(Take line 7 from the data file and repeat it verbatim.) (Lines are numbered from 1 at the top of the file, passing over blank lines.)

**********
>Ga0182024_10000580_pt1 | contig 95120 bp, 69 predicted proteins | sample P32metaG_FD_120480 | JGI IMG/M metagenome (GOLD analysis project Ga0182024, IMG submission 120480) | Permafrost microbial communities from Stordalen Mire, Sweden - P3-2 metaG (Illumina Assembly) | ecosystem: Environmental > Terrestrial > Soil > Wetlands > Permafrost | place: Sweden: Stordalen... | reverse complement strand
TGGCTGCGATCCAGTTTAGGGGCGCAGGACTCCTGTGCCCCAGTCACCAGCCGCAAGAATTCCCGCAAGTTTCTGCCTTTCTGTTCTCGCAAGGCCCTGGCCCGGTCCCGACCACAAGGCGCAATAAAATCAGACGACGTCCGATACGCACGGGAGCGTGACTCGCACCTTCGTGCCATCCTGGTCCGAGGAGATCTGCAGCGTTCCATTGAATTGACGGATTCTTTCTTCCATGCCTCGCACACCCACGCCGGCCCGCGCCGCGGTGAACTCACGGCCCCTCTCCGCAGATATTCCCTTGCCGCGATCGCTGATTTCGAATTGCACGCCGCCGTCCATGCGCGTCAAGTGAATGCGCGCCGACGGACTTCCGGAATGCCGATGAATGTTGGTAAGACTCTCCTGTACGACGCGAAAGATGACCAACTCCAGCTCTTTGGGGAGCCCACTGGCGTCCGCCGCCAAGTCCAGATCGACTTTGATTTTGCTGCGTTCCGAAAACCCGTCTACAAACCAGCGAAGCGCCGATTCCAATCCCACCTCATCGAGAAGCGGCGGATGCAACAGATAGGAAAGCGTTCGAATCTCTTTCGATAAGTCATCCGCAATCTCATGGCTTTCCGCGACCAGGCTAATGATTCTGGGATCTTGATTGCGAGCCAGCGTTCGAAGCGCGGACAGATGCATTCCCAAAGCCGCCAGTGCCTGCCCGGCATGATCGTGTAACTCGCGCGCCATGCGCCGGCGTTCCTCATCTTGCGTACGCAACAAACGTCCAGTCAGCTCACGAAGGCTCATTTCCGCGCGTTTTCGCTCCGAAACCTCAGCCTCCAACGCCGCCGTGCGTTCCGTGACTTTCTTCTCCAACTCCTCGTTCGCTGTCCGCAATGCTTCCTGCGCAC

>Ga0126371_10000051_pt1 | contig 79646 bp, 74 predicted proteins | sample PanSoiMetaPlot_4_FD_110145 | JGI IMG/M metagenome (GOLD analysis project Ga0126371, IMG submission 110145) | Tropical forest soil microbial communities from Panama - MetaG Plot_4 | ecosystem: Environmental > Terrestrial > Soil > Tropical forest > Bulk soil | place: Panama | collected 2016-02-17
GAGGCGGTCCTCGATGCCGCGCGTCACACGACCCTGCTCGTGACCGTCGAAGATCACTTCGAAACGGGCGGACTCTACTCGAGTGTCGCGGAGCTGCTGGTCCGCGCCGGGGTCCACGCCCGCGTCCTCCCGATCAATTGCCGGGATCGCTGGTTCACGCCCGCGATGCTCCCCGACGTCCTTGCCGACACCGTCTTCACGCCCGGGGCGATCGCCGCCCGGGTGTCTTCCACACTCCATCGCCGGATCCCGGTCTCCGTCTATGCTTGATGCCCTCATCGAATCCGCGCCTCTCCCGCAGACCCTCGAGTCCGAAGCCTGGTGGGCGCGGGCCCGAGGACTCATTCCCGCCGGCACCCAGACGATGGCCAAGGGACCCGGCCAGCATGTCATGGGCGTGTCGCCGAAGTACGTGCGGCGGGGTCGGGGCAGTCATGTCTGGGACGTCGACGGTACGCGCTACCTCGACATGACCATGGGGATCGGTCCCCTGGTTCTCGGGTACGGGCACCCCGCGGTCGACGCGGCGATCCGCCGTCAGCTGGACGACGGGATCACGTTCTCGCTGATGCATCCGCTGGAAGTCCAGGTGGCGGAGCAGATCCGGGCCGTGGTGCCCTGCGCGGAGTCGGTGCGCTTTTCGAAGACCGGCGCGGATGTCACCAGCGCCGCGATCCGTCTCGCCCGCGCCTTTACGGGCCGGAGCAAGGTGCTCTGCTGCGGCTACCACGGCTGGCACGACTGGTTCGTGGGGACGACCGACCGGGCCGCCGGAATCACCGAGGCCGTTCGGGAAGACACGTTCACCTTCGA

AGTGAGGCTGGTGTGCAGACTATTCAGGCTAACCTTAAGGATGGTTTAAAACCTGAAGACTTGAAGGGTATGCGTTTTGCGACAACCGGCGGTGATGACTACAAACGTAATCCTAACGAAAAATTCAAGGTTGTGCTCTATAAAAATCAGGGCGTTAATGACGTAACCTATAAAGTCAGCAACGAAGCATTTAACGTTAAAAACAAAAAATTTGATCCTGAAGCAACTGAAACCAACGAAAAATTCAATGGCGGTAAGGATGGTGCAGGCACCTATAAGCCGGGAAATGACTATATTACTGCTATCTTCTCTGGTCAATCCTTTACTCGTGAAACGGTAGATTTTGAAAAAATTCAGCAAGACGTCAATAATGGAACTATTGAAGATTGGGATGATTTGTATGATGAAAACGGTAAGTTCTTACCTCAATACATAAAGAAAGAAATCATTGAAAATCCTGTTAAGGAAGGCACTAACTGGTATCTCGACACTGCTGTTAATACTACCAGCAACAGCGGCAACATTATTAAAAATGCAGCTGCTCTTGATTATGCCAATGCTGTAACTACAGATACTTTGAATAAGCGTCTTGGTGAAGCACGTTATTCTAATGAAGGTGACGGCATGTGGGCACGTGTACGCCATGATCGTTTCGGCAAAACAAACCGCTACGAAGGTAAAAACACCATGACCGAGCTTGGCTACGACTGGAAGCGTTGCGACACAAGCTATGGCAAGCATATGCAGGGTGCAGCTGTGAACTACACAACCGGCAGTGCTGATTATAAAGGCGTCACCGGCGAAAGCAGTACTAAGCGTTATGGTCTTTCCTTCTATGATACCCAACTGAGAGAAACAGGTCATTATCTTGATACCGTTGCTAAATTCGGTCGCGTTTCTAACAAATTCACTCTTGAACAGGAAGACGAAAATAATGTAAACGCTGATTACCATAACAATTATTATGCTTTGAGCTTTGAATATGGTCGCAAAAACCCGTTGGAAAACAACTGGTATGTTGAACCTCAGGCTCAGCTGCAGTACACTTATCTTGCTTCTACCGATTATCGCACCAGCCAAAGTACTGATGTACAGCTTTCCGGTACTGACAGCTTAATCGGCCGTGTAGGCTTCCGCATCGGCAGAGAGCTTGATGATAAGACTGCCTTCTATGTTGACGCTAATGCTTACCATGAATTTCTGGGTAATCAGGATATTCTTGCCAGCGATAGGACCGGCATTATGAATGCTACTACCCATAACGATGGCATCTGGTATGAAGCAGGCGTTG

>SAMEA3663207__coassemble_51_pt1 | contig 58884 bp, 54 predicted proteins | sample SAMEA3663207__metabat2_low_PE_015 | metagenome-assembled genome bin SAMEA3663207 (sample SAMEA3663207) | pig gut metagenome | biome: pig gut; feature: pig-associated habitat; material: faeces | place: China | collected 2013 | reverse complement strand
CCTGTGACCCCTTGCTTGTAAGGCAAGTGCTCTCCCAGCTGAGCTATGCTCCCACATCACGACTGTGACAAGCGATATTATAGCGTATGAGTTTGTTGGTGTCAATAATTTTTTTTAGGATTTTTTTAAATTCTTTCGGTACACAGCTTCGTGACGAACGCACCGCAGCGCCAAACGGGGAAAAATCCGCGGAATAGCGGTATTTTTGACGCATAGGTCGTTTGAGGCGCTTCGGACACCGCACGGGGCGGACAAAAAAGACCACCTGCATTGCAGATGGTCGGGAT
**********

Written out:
CCTGTGACCCCTTGCTTGTAAGGCAAGTGCTCTCCCAGCTGAGCTATGCTCCCACATCACGACTGTGACAAGCGATATTATAGCGTATGAGTTTGTTGGTGTCAATAATTTTTTTTAGGATTTTTTTAAATTCTTTCGGTACACAGCTTCGTGACGAACGCACCGCAGCGCCAAACGGGGAAAAATCCGCGGAATAGCGGTATTTTTGACGCATAGGTCGTTTGAGGCGCTTCGGACACCGCACGGGGCGGACAAAAAAGACCACCTGCATTGCAGATGGTCGGGAT